Caixin
Jun 12, 2012 11:27 AM

Stalled by Scandal, Rail Reform Back on Track

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(Beijing) – The Communist Party recently expelled former railways chief Liu Zhijun for disciplinary violations and handed the case to judicial authorities for a criminal trial.

The progress for Liu's prosecutors parallels efforts to speed up financial and operation reforms at the Ministry of Railways, which runs the nation's network of passenger and freight lines, track construction companies and train manufacturing.

As part of the long-anticipated reform effort, the central government in May announced plans to open the rail system to private investors, decentralize the contract bidding process and increase rates for freight customers.

Contractors welcomed the change in the bidding system which, according to representatives from several railway suppliers, was easily manipulated in the old days before Liu's corruption was exposed.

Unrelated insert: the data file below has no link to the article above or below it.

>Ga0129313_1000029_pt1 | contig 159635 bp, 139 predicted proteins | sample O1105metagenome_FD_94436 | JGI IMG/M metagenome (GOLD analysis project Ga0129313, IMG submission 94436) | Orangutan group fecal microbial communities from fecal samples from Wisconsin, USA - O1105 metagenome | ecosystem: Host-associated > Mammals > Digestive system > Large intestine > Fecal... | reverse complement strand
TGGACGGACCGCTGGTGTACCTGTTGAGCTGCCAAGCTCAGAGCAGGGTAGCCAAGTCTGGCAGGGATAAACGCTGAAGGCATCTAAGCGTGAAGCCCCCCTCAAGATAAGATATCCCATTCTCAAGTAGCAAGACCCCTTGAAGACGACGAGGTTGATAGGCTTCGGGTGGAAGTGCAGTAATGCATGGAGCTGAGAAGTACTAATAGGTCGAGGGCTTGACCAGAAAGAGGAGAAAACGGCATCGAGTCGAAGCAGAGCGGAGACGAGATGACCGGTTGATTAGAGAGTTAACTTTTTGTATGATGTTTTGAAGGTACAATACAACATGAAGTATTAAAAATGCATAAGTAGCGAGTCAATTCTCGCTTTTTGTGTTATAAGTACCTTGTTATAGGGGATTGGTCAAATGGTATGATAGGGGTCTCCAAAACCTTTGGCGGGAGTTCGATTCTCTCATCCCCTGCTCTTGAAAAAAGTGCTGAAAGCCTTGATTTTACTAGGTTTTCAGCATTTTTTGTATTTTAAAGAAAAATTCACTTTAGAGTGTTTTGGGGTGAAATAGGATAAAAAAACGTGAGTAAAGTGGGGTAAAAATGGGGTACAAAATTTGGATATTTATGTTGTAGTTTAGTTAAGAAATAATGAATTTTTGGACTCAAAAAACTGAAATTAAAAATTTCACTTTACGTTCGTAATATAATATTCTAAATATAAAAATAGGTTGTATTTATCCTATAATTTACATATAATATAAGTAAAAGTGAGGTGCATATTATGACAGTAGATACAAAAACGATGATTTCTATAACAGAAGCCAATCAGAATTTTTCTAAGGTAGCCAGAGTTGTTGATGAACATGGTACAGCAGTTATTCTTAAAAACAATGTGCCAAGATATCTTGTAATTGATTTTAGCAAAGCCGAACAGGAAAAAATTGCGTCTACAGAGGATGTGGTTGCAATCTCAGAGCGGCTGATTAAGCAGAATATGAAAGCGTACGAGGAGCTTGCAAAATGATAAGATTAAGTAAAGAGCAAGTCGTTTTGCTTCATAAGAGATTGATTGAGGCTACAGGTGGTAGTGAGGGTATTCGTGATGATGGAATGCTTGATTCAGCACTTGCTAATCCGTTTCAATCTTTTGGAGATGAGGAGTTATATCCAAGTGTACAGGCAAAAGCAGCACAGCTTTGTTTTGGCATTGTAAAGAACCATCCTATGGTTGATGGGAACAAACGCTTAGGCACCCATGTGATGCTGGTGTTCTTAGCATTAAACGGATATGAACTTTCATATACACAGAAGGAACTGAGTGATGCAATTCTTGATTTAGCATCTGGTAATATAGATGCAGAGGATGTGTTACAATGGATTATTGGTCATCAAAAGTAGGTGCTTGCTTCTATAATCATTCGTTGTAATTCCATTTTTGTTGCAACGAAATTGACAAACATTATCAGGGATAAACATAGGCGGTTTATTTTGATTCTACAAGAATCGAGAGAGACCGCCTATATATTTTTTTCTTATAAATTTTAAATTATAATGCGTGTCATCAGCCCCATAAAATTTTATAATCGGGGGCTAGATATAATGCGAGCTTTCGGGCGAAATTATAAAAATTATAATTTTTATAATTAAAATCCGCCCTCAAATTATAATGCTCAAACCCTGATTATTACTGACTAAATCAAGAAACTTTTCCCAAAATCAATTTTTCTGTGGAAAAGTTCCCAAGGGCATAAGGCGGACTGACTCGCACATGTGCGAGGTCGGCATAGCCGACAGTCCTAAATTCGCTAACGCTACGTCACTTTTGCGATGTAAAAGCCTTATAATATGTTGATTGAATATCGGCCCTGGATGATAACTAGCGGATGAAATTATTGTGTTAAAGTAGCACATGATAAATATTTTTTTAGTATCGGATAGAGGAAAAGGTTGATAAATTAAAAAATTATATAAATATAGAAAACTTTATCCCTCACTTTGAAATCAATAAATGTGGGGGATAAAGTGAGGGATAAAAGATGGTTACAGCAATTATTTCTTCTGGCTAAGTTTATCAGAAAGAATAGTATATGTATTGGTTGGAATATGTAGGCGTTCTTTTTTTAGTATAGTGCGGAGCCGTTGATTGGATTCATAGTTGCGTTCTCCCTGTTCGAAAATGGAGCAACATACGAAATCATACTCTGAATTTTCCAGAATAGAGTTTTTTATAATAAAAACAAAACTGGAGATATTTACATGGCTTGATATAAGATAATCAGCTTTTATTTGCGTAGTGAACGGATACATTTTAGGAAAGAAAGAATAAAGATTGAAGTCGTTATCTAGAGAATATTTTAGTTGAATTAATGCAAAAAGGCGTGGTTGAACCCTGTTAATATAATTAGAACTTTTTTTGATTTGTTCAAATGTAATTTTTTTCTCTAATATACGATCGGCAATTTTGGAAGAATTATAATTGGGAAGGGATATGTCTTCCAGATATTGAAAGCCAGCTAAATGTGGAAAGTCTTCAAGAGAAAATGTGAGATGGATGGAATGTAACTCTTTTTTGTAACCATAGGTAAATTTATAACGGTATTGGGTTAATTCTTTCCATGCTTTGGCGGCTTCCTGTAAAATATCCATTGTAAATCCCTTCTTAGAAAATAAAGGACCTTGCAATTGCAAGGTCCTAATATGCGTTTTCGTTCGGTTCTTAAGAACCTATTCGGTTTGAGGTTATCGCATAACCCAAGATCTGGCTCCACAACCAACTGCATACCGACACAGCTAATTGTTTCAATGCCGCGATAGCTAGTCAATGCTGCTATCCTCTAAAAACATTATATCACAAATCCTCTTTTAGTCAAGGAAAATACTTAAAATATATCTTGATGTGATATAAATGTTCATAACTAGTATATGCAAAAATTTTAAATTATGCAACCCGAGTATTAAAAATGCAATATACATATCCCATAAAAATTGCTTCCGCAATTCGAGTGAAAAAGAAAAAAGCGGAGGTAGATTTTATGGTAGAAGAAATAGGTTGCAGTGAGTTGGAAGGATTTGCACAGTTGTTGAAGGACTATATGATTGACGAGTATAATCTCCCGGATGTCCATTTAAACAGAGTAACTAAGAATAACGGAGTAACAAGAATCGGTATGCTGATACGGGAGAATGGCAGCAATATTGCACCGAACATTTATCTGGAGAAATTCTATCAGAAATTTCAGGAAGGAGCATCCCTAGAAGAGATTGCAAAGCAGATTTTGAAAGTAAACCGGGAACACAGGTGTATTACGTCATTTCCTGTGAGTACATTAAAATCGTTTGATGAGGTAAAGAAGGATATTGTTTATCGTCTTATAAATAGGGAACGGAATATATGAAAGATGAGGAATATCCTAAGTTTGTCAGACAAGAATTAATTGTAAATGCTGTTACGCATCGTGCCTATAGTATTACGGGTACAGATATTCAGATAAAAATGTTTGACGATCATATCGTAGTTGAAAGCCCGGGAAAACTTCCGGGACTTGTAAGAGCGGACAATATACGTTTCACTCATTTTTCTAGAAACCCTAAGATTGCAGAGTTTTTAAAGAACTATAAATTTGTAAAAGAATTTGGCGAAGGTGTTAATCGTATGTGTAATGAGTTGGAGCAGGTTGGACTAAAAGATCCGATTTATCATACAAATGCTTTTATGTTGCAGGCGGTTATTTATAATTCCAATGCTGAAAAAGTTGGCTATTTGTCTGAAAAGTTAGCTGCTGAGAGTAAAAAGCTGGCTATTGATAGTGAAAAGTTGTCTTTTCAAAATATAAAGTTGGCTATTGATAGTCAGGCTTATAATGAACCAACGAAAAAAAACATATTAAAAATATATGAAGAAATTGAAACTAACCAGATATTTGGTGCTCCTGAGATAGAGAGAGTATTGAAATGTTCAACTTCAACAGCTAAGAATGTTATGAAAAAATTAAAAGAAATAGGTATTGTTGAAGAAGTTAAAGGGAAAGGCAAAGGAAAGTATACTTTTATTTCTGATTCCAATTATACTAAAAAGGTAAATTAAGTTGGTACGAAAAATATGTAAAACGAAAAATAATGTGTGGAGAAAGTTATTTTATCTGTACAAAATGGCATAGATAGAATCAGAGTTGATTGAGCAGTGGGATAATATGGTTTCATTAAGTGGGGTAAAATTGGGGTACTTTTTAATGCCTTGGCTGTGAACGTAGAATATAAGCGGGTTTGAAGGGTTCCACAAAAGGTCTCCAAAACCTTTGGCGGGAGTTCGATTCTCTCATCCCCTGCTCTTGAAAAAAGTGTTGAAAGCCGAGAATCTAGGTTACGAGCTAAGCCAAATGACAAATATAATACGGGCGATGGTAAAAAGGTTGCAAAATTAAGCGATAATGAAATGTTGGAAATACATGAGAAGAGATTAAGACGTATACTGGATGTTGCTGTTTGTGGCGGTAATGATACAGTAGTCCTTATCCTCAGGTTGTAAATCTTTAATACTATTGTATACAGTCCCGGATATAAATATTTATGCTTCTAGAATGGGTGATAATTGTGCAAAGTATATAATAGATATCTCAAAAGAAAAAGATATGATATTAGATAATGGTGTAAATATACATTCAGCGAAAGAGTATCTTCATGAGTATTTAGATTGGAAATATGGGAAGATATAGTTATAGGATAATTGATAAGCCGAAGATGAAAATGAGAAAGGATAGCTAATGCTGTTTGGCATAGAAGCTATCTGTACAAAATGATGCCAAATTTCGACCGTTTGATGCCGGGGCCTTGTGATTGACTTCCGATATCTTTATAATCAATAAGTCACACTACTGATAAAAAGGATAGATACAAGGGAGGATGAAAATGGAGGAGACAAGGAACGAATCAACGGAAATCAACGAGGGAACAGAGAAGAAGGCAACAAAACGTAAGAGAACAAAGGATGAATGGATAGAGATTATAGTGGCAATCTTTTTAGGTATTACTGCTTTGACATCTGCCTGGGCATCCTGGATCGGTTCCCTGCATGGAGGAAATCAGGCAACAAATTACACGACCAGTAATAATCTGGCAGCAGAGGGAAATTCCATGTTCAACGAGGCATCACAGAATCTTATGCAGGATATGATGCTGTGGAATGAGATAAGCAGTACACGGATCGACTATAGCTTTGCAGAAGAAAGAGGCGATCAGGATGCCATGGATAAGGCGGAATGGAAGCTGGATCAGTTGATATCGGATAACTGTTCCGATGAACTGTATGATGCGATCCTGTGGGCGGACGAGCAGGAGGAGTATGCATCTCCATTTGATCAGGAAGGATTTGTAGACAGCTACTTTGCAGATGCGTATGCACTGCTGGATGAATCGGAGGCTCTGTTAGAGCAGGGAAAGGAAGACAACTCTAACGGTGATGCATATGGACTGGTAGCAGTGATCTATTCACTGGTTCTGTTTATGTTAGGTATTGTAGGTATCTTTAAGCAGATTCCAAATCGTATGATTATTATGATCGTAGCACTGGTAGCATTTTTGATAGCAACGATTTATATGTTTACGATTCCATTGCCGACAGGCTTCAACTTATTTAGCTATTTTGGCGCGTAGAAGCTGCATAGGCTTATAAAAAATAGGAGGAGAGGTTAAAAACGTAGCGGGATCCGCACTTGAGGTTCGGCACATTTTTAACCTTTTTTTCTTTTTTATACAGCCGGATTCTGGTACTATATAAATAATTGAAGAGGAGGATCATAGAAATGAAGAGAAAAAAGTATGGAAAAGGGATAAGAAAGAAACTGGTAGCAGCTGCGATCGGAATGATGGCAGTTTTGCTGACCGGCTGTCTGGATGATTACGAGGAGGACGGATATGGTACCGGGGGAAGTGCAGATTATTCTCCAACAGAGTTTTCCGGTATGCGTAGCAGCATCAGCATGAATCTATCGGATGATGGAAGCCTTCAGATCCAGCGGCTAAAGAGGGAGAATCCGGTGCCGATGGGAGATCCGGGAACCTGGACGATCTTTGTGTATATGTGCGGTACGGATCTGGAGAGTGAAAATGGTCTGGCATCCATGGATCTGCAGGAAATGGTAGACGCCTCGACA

"Before Liu Zhijun was ousted," said one contractor, "basically all the tender results were artificially manipulated."

Moreover the rail agency, now led by Sheng Guangzu, recently got State Council permission to hike borrowing to what could be 150 billion yuan this year, compared to 100 billion yuan annually in recent years.

More borrowing power could help the ministry bounce back from a 50 percent decline in spending in the first quarter, compared to the same period 2011.

Officials are wondering how far to go with rail reform. Caixin has learned the National Development and Reform Commission (NDRC) is asking fresh questions, and feasibility studies are apparently being conducted by rail ministry officials with NDRC's Commission for Economic Restructuring and Department of Basic Industries.

A source participating in the studies said debates have focused on whether the railway should separate its freight and passenger businesses, and whether provincial or regional governments should take over sections of the railroad.

Cautious Capital

The indebted ministry, under pressure from the State Council, has invited private companies to consider building railroads, supplying equipment and providing services.

Private investment and local governments in the past have dabbled with joint-venture railroads, but efficiency was poor.

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